This inscription found on a pithos at Kuntillet ‘Ajrud (similar to an inscription found at Khirbet el-Qom) refers to “Yahweh and his Asherah.” This has led some scholars to believe that in popular religion Asherah was understood to be the wife of Yahweh, much the same as she under her cognate Athirat was considered to be the wife of El. Photo: Courtesy Dr. Ze’ev Meshel and Avraham Hai/Tel Aviv University Institute of Archaeology.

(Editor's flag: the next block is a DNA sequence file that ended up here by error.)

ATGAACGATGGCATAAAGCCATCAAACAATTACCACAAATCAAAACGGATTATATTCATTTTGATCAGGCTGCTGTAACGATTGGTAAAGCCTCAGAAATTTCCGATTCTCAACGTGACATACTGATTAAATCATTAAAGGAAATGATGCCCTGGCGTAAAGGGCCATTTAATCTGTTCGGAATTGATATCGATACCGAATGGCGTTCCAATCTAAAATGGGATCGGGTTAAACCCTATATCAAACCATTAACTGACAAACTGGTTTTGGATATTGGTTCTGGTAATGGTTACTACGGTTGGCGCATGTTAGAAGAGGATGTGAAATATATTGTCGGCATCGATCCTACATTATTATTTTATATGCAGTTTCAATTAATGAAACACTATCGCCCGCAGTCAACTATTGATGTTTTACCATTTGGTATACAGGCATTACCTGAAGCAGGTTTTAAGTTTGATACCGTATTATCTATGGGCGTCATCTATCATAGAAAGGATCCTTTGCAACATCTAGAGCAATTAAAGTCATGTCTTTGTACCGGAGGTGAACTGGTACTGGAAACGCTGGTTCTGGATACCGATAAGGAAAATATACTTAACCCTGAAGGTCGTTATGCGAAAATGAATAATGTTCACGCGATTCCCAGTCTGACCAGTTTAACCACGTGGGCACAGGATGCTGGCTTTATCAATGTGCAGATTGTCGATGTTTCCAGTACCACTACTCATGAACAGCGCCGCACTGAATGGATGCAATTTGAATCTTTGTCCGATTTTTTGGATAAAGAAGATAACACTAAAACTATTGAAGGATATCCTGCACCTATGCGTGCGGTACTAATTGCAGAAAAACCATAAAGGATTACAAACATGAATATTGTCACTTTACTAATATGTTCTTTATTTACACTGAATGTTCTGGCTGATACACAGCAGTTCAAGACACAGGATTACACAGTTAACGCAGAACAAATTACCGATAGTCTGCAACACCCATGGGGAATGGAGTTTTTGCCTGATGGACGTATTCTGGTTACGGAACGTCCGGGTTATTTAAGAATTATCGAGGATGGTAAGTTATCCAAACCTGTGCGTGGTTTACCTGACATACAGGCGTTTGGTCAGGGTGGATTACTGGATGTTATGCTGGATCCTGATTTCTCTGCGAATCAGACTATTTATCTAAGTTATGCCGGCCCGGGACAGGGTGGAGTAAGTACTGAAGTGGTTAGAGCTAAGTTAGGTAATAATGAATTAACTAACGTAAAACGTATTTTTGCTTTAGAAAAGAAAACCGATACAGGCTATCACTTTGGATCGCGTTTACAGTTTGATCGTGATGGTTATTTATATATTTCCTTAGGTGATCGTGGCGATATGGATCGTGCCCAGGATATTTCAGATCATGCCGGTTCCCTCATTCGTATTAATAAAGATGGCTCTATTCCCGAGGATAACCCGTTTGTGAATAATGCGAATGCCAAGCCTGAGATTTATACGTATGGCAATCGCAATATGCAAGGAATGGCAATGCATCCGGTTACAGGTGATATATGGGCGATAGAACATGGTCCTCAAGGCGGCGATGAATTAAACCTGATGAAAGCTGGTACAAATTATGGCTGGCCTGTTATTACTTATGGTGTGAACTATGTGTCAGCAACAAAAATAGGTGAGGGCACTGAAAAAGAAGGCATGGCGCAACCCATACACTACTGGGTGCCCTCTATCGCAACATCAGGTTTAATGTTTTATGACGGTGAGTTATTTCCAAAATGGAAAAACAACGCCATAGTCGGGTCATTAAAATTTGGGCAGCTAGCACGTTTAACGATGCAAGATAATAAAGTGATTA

Asherah or asherim refer to more than just the person of the deity. These terms are often, especially in the Biblical texts, used for consecrated poles. These poles represent living trees, with which the goddess is associated. Some scholars believe that asherim were not poles, but living trees (like the one depicted on the Tanaach Cult Stand). The poles were either carved to look like trees or to resemble the goddess (this could also be reflected in the numerous pillar figurines found throughout Israel). Remains of these poles are determined by postholes and rotted timber, which resulted in differently hued soil. There is great debate as to whether the cult symbol lost its ties to Asherah (and became a religious symbol on its own without the worshippers knowing anything about the goddess who originated it) or is seen as a representation of Asherah herself (similar to the way the cross is a representation of Jesus to Christians).The relationship between Asherah and Israel is a complicated one.4 Does the text refer to the goddess or her symbol?5 Jeroboam and Rehoboam fostered Asherah worship (1 Kings 14:15, 23). Worship of Asherah was highly encouraged by Jezebel, with the presence of 400 prophets who held a place in the court of her husband King Ahab (1 Kings 18:19). Worship of Asherah is given as a reason for deportation (2 Kings 17:10,16). Attempts to eradicate the worship were made by Asa, Josiah, Jehoshaphat, Hezekiah and Gideon (Exodus 34:13-14; Deuteronomy 7:5; Judges 6:25-30; 1 Kings 15:13/2 Chronicles 15:16; 2 Kings 23:4,7/2 Chronicles 34:3,7; 2 Kings 21:7/2 Chronicles 33:3,19; 2 Chronicles 19:3; 2 Kings 18:4). However, devotion to the cult symbol remained (Isaiah 27:9; Jeremiah 17:1; Micah 5:14). It is particularly interesting that objections to Asherah are found mostly in Deuteronomistic literature, rather than in the prophets. In both cases, the authors are much more concerned about the worship of Baal rather than Asherah.